At this time of the year when we commemorate and honor the Holy Apostles chosen by our Lord Jesus Christ to continue His ministry and establish His Church, it is important for us to reflect upon the Apostolic nature of the Church, and more specifically upon our Apostolic identity as Christians. We know and affirm that we belong to "One, Holy, Catholic, and Apostolic Church," for the Apostles were sent by Christ to be His witnesses and gather communities of believers "in Jerusalem, and in all Judea and Samaria, and the ends of the earth" (Acts 1:8). Certainly we know that our relationship with the Apostles is rooted in the existence, perpetuation, and practices of the Church. However, we must also understand that this relationship includes our acceptance and continuation of their work, their message, their Apostolic identity.
This identity and its attribution to all people of faith is presented to us in Scripture by Christ himself. As our Lord was about to face His Passion, He withdrew to a quiet place to pray to the Father. As recorded in the seventeenth chapter of the Gospel of John, our Lord prayed fervently for His disciples and for all those who would believe in Him through their testimony. His prayer revealed His love for His followers and for us, those who would receive the Gospel through the witness of others. The Lord's prayer before His Passion also offers to us a beautiful exposition of what it means to be an Apostle.
First, Christ affirms the faithfulness of those given to Him to assist Him in His sacred ministry. He states, "They were yours, You gave them to me, and they have kept Your word" (John 17:6). While at times the Apostles did not understand the divine plan and will of God in accomplishing salvation, they remained faithful to the Lord, following Him during His earthly ministry, listening to His words, experiencing the power of God healing, forgiving, transforming, and saving. And yes, even though they scattered in fear at the time of Jesus' arrest and crucifixion, our Lord brought them together again, their faith was renewed and strengthened, and they remained committed to the work of His kingdom.
Second, Christ affirmed the Apostles' recognition of who He is. "They have known surely that I came forth from You; and they have believed that You sent Me" (17:8). Indeed, the Apostles had recognized who Christ was, as Master, Teacher, Messiah, Son of the Living God; and in doing so they had given up their occupations and possessions to follow Him. Through their abandonment of the things of the world and their willingness to serve God, Christ himself said, "I am glorified in them" (17:10).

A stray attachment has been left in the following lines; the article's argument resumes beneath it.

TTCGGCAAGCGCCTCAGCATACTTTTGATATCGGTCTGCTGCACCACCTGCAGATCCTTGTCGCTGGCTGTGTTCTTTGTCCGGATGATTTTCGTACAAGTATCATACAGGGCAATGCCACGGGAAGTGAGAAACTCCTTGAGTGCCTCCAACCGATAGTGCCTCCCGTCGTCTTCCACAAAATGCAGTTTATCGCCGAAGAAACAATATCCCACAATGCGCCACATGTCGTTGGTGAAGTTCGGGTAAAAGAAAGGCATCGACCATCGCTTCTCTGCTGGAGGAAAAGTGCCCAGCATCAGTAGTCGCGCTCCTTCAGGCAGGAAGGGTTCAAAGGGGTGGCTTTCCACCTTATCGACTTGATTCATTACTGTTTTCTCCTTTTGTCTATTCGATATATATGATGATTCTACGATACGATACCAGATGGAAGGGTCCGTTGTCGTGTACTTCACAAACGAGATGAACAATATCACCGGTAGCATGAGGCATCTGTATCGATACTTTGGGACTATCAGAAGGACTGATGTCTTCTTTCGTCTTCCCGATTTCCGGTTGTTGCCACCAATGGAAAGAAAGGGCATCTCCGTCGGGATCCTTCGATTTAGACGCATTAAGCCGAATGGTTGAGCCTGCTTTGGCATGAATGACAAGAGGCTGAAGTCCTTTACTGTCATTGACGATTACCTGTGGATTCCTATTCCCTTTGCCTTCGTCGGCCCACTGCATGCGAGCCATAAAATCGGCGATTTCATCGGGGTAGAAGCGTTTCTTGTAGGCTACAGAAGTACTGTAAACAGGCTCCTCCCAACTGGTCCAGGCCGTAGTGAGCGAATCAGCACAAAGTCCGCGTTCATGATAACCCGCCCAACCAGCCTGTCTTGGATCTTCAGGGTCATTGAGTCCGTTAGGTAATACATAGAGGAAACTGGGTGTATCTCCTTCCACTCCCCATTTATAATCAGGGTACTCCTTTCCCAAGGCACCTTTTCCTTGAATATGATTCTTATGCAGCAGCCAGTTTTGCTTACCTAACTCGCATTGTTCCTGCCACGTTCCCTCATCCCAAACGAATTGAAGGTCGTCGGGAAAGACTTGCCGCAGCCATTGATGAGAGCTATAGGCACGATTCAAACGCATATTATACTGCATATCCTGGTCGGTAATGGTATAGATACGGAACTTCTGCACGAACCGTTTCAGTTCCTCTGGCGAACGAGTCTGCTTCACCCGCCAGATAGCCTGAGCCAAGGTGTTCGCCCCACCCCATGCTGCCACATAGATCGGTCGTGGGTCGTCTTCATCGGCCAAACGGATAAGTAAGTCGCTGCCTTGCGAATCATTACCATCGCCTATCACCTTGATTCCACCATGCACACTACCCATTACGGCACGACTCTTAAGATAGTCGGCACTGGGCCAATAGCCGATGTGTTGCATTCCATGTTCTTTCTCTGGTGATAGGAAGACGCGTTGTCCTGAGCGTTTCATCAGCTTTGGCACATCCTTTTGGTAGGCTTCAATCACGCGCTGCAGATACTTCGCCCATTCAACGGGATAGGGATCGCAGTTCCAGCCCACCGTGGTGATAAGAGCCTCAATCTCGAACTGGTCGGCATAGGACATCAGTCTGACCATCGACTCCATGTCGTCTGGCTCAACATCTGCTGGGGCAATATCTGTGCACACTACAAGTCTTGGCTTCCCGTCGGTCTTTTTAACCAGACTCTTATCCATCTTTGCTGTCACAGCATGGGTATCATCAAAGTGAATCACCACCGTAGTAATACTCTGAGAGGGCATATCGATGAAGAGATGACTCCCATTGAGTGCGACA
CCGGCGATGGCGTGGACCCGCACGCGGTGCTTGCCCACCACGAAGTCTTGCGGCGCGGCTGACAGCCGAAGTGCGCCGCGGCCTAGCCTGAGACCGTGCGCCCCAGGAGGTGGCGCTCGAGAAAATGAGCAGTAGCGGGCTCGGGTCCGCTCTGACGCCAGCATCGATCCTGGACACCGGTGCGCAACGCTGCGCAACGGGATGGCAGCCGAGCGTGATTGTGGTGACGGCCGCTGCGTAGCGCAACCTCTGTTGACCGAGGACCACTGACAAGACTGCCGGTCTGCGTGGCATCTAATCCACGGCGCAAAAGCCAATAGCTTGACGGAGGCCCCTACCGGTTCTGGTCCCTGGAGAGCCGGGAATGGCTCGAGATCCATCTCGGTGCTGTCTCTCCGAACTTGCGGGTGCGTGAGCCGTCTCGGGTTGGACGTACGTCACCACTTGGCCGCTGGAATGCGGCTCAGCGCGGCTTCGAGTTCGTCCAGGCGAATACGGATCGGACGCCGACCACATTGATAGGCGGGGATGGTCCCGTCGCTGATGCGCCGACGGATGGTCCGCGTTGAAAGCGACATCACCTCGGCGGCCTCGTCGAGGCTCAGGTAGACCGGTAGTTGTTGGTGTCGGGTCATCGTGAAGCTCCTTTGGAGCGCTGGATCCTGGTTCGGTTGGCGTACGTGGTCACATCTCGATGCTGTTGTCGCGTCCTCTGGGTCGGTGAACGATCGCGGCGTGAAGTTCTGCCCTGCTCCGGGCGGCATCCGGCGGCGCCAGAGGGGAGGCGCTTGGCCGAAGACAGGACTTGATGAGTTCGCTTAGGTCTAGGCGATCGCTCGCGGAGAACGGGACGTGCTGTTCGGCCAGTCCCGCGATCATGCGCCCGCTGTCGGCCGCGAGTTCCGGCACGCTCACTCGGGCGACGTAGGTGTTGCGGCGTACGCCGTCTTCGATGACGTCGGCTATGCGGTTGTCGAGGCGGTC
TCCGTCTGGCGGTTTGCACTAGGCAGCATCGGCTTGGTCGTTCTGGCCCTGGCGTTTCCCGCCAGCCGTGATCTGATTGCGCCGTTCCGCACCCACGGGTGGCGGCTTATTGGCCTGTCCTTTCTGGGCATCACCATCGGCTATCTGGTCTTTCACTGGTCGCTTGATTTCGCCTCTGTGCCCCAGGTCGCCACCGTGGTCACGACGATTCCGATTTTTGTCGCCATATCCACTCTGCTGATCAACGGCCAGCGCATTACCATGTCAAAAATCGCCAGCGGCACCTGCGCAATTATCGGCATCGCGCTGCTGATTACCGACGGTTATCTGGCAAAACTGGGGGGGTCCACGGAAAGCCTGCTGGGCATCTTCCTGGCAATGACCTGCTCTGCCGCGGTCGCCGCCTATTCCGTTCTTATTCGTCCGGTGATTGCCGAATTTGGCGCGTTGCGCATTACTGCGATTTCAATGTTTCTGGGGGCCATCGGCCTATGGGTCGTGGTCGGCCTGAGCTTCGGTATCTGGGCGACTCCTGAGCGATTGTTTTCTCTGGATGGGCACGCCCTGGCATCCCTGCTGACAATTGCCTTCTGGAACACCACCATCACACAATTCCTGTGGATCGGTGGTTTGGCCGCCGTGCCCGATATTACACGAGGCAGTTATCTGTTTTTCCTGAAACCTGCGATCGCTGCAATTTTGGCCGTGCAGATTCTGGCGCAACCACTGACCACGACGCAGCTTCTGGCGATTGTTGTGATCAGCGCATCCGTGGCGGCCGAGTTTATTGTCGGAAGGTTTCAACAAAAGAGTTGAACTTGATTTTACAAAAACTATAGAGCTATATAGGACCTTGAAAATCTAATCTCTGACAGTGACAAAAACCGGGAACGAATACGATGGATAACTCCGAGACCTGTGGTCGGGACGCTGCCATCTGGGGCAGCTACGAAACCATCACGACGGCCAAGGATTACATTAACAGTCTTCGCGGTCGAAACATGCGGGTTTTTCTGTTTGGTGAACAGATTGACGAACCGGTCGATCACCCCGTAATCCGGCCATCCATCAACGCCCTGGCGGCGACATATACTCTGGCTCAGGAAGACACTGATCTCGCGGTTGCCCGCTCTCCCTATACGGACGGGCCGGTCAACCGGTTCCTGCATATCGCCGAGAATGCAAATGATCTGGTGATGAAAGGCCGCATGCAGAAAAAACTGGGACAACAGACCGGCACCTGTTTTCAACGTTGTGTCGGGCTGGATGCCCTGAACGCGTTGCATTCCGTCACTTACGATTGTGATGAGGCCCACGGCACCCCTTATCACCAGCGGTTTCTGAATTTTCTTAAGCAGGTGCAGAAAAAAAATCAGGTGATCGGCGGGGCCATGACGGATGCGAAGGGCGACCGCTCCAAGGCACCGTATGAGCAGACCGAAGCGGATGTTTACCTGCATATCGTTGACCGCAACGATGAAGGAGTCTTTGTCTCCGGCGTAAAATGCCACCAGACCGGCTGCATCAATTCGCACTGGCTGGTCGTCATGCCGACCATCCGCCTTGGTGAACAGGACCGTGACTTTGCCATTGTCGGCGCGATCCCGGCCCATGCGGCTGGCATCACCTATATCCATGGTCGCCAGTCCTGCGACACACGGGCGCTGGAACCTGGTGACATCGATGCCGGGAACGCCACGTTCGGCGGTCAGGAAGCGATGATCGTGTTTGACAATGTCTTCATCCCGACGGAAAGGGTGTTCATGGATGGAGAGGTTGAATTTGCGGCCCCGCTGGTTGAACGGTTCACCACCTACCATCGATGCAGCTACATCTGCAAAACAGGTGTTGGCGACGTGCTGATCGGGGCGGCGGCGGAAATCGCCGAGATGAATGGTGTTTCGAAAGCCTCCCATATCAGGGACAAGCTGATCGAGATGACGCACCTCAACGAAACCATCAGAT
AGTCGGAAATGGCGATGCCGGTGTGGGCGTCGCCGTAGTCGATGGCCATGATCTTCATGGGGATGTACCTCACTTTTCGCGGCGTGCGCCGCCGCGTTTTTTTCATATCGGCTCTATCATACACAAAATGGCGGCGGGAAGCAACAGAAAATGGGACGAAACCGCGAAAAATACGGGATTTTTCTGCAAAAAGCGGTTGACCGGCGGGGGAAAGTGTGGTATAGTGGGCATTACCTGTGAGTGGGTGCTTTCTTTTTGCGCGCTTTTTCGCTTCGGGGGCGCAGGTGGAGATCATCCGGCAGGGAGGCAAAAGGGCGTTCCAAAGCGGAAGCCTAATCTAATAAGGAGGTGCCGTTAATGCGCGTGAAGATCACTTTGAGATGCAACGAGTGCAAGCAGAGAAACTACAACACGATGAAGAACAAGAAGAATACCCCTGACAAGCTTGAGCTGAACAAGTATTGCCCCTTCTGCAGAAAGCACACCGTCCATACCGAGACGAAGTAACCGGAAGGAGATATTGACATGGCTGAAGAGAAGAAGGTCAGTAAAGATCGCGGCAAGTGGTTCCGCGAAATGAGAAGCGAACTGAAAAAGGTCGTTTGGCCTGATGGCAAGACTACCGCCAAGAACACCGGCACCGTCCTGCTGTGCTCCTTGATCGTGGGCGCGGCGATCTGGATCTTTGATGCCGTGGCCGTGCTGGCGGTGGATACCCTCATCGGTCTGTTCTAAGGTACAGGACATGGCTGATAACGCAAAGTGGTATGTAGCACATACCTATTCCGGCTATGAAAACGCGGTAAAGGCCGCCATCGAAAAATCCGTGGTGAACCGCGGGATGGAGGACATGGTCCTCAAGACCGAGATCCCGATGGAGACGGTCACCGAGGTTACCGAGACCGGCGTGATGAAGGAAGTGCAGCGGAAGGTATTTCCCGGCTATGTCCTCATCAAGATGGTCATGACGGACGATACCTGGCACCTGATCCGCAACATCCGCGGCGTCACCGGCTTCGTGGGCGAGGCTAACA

Third, Christ prayed "that they may have My joy fulfilled in themselves" (17:13). This was a joy that filled their hearts when the power of God was revealed through the ministry of Christ. It was a joy that was experienced as their souls were nourished and their minds opened by the wisdom of the Son of God. It was an enduring joy that was rooted deep within them at the sight of the Risen Lord, giving them the power and strength to face persecution and even death for the sake of the Gospel.
Fourth, in His prayer Christ asked the Father to "Sanctify them in Your truth" (17:17). After three years of service with Jesus, partaking of His teaching and counsel daily, the minds and hearts of the Apostles were filled with truth; and this truth transformed their lives, sanctifying them in the holiness of God. Being filled with the truth, they preached the truth, they offered a witness of the truth before governors and kings, they died for the truth, and the truth freed them from sin into eternal life and communion with God.
Finally, as Christ was sent into the world by the Father, so He too sent His Apostles into the world (17:18). They were given a divine commission, to go and preach the Gospel and baptize in all of the nations of the earth. Their authority rested in God alone, thus they were sent not only by the one who had accomplished our salvation, but who was the Creator of the Universe, and the one who would consummate time and history in His divine plan. They were sent with the power and presence of Christ to bring His message of grace to all people.
We deeply honor the Holy Apostles, especially on the occasion of their feast. However, we must honor them not only in words and hymns, but with our lives. As Christians we follow in a direct lineage of faith from these original disciples of Jesus Christ, and we have inherited an Apostolic identity by which we continue the work of our Lord and His Church. As the Apostles were faithful to Christ, we are called to be faithful to Him in all areas of our lives, submitting to His Lordship and holy will. Just as they recognized Him as Master, Teacher, and the Son of God, our lives should be a living testimony to the presence and person of Christ. As they received true and enduring joy through the ministry and words of Christ, so too are we offered this joy so that our hearts and minds may be strengthened in the faith and made whole. As they were sanctified by the truth, this same truth is available to each of us so that our lives may be made holy and our words and deeds may lead others to salvation. And as He sent His Apostles into the world to be witnesses of the faith, so too are we sent by Him to offer the Gospel to all people, in our neighborhoods, cities, nations, and to the ends of the earth.
This is our Apostolic identity. Our association with the Holy Apostles is not merely one of words, but it is an identity that embodies all that we are called by Christ to be in this world and in the kingdom to come. Let us strive to emulate the Holy Apostles so that Christ may be glorified in us through our life and our witness.
Archbishop of America